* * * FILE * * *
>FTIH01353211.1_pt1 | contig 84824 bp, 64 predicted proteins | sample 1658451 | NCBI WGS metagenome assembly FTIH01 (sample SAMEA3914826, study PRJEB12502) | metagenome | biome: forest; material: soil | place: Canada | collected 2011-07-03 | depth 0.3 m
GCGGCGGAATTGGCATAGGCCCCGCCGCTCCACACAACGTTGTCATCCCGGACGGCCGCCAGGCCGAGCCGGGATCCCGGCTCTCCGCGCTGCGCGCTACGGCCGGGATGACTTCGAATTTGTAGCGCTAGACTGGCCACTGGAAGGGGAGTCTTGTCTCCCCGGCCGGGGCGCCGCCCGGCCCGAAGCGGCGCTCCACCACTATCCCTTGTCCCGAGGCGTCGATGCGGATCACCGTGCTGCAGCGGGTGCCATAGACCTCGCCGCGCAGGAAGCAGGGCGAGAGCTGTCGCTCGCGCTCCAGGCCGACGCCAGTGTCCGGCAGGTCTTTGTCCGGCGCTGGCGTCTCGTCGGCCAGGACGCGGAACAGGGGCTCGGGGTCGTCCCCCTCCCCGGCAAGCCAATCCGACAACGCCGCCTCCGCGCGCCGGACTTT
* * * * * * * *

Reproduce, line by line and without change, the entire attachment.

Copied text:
>FTIH01353211.1_pt1 | contig 84824 bp, 64 predicted proteins | sample 1658451 | NCBI WGS metagenome assembly FTIH01 (sample SAMEA3914826, study PRJEB12502) | metagenome | biome: forest; material: soil | place: Canada | collected 2011-07-03 | depth 0.3 m
GCGGCGGAATTGGCATAGGCCCCGCCGCTCCACACAACGTTGTCATCCCGGACGGCCGCCAGGCCGAGCCGGGATCCCGGCTCTCCGCGCTGCGCGCTACGGCCGGGATGACTTCGAATTTGTAGCGCTAGACTGGCCACTGGAAGGGGAGTCTTGTCTCCCCGGCCGGGGCGCCGCCCGGCCCGAAGCGGCGCTCCACCACTATCCCTTGTCCCGAGGCGTCGATGCGGATCACCGTGCTGCAGCGGGTGCCATAGACCTCGCCGCGCAGGAAGCAGGGCGAGAGCTGTCGCTCGCGCTCCAGGCCGACGCCAGTGTCCGGCAGGTCTTTGTCCGGCGCTGGCGTCTCGTCGGCCAGGACGCGGAACAGGGGCTCGGGGTCGTCCCCCTCCCCGGCAAGCCAATCCGACAACGCCGCCTCCGCGCGCCGGACTTT